School league tables and cultures of testing can present further difficulties to pupils already at risk of exclusion. Many excluded young people are bright, musical and creative, but simply don’t have a good fit with the type of transmissive learning valued by the school exams that instrumental grade exams can also parallel. But pupil-centred individual instrumental music lessons can offer a more welcoming place in schools for vulnerable pupils. SENCO’s have contrasted the relaxed approach of instrumental tutors with the more stressful classroom environment.
‘They’re more relaxed than the classroom teachers, and that’s what really helps…’ SENCO
Our pilot music mentoring project in a Hertfordshire school initially sought to progress young people into the school orchestra, but research there and from PRUs suggests many that young people at risk of exclusion don’t necessarily want to learn classical music or join an orchestra, but want to start by playing the music they already know and like. In particular, many enjoy Grime, as it ‘tells it like it is’.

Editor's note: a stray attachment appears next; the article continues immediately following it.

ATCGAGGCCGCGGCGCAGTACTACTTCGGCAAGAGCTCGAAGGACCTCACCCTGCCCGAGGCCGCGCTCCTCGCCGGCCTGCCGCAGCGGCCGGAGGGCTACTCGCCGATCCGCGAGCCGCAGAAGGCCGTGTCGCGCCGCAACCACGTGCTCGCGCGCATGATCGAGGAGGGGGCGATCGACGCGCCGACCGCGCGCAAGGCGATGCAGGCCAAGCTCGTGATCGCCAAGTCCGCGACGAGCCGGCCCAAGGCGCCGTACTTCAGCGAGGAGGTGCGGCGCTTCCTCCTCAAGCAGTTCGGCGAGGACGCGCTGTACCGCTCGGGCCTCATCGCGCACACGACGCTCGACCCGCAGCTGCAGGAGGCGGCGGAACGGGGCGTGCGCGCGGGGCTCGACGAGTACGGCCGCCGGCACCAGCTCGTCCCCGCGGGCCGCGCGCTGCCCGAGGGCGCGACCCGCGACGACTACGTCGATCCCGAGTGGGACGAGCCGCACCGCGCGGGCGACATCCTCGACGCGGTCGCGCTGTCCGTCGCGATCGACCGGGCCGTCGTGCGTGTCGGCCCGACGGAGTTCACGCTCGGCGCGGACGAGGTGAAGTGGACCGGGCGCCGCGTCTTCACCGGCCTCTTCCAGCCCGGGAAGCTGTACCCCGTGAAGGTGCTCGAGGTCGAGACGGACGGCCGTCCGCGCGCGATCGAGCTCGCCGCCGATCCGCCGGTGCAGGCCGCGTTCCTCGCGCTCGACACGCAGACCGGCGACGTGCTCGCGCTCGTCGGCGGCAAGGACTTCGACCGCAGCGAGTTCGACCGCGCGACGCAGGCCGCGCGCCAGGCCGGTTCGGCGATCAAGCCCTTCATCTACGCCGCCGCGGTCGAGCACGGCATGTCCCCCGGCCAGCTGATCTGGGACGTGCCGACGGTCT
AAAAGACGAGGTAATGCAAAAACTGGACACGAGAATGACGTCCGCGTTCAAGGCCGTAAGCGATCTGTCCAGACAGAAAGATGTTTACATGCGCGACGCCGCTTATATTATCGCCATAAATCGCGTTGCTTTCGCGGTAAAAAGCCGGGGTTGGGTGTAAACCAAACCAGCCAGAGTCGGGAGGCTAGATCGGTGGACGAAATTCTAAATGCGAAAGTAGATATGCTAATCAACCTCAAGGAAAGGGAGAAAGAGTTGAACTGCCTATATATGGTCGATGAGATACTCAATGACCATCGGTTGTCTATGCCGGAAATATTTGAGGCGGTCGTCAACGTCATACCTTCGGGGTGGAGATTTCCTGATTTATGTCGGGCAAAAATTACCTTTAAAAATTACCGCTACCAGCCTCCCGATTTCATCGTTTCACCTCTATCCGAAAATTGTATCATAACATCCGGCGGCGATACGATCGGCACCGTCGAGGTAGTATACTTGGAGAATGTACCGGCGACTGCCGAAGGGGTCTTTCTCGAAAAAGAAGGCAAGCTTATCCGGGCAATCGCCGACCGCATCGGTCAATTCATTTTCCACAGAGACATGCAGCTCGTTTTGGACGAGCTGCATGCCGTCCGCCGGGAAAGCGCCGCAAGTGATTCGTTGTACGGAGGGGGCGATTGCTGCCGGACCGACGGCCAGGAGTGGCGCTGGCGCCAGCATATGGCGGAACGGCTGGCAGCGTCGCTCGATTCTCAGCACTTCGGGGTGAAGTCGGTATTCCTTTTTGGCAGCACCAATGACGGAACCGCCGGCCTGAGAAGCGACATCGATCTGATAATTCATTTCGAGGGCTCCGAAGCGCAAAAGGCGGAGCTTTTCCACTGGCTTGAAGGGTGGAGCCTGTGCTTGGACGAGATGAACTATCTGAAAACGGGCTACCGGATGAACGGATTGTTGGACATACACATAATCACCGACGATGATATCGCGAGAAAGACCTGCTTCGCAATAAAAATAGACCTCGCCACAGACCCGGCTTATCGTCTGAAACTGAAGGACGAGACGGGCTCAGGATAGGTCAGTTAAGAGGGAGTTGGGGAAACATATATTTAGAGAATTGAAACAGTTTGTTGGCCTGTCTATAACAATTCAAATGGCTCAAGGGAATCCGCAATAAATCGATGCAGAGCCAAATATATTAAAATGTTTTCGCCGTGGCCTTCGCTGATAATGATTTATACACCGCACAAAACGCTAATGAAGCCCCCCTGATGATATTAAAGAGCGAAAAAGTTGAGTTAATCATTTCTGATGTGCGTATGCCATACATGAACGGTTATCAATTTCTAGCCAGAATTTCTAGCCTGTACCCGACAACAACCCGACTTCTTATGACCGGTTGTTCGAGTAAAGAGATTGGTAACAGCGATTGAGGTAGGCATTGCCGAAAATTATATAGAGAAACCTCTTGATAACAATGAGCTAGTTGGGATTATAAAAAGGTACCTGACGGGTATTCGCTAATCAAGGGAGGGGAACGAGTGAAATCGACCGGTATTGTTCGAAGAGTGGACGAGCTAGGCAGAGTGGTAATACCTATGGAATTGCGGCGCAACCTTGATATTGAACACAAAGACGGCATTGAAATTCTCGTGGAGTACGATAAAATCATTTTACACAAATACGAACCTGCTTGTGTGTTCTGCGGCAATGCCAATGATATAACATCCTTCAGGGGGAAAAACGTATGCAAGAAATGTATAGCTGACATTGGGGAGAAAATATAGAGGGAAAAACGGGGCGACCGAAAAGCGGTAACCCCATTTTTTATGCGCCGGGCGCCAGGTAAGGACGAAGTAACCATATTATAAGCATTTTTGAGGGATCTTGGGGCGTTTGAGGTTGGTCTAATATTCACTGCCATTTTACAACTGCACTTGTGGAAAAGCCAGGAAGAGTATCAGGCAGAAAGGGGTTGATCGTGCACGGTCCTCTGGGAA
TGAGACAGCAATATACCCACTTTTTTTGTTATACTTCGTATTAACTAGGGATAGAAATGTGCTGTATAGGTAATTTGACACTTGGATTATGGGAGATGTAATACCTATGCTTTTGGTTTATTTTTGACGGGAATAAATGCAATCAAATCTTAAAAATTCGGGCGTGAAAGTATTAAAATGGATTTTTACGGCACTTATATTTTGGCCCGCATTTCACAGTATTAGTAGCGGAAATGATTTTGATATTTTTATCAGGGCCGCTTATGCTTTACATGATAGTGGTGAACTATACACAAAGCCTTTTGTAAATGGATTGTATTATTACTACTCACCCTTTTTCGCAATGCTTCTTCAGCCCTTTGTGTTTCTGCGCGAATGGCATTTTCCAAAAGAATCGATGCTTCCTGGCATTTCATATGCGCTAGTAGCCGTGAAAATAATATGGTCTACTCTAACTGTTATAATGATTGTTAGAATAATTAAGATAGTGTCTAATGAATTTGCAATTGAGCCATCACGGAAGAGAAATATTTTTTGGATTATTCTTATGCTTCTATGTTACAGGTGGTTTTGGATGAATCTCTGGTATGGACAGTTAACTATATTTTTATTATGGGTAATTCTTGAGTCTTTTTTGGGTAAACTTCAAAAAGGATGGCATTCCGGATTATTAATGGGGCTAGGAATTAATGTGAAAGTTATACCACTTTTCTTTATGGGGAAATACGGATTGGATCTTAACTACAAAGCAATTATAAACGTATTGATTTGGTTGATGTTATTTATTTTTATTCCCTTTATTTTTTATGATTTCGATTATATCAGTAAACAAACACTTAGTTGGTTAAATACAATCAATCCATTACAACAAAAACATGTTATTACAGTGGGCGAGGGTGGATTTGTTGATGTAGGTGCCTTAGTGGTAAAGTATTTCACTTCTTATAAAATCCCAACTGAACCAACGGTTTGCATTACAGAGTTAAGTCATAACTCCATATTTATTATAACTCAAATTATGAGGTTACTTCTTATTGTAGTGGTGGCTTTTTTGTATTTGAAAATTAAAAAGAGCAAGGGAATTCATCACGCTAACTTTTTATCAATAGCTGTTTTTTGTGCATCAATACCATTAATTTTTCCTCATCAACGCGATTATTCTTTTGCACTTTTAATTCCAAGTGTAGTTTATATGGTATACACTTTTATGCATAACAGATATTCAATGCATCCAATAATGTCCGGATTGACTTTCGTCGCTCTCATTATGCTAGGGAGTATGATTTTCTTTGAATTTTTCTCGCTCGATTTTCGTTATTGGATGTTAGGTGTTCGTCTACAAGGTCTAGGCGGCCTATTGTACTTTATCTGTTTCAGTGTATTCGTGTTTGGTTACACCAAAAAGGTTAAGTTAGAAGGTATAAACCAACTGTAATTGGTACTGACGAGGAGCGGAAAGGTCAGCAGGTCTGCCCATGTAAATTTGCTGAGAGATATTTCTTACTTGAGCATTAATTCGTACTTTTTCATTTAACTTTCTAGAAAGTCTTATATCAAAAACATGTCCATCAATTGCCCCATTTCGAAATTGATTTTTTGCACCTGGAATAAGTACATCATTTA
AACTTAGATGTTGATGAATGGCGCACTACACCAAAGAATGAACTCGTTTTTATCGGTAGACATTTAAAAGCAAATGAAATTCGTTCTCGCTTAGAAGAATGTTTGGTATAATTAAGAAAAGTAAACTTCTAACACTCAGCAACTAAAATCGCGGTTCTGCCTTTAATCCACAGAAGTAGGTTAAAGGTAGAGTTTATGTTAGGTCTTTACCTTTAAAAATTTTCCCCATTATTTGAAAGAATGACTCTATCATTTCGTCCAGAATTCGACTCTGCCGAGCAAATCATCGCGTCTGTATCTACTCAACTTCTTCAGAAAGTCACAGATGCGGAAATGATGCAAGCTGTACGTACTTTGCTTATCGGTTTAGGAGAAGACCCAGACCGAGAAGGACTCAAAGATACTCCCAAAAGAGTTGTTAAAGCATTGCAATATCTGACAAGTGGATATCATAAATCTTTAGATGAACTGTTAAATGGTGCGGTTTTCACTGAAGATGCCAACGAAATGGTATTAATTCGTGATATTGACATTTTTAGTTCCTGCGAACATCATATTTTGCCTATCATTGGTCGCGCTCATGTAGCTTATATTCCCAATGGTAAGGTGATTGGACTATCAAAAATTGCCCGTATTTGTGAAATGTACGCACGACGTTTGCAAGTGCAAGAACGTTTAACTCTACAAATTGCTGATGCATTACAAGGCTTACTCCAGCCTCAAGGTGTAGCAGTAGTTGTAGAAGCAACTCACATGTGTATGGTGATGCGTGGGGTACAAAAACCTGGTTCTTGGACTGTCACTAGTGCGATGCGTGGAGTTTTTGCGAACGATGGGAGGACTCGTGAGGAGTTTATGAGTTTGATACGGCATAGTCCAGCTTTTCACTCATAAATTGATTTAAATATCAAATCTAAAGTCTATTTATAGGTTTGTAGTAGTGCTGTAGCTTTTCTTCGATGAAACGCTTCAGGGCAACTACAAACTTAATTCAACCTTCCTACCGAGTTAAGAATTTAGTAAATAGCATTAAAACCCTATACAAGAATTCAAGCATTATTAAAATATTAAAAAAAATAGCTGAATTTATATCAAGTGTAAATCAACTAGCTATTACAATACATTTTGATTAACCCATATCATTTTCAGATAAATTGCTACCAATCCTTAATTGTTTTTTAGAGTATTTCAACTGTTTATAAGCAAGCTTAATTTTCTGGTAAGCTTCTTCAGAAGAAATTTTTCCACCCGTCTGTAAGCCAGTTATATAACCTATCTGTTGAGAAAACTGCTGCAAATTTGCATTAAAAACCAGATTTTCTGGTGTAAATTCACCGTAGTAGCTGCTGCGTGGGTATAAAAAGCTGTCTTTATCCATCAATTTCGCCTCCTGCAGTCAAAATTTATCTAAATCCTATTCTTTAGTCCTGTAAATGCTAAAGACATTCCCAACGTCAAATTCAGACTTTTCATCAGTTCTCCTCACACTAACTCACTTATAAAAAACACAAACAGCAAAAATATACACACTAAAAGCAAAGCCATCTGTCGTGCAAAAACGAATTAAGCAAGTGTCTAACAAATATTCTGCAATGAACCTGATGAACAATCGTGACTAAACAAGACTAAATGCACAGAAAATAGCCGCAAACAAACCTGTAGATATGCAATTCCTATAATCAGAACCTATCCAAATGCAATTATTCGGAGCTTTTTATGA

However, we’ve also learnt that even when music is in a genre they like, many excluded pupils have so many interventions they don’t want to receive another,
‘It was all going really well, until they got a whiff it was supposed to be therapeutic, then they didn’t want to know.’ Head of PRU on a previous Urban Music project
This can offer a challenge when gathering impact evidence for funders, but also suggests the benefit of music services developing and framing musical inclusion work as simply learning music. Centres have valued how having a responsive instrumental teaching offer has improved pupils’ wellbeing, their feelings about the centre, and their wider learning. Impact has become clear to centre staff witnessing pupils perform their own music at celebration events.
‘You have just added a new dimension to what we can offer, it’s amazing’. Head of PRU
Diversifying Progression Routes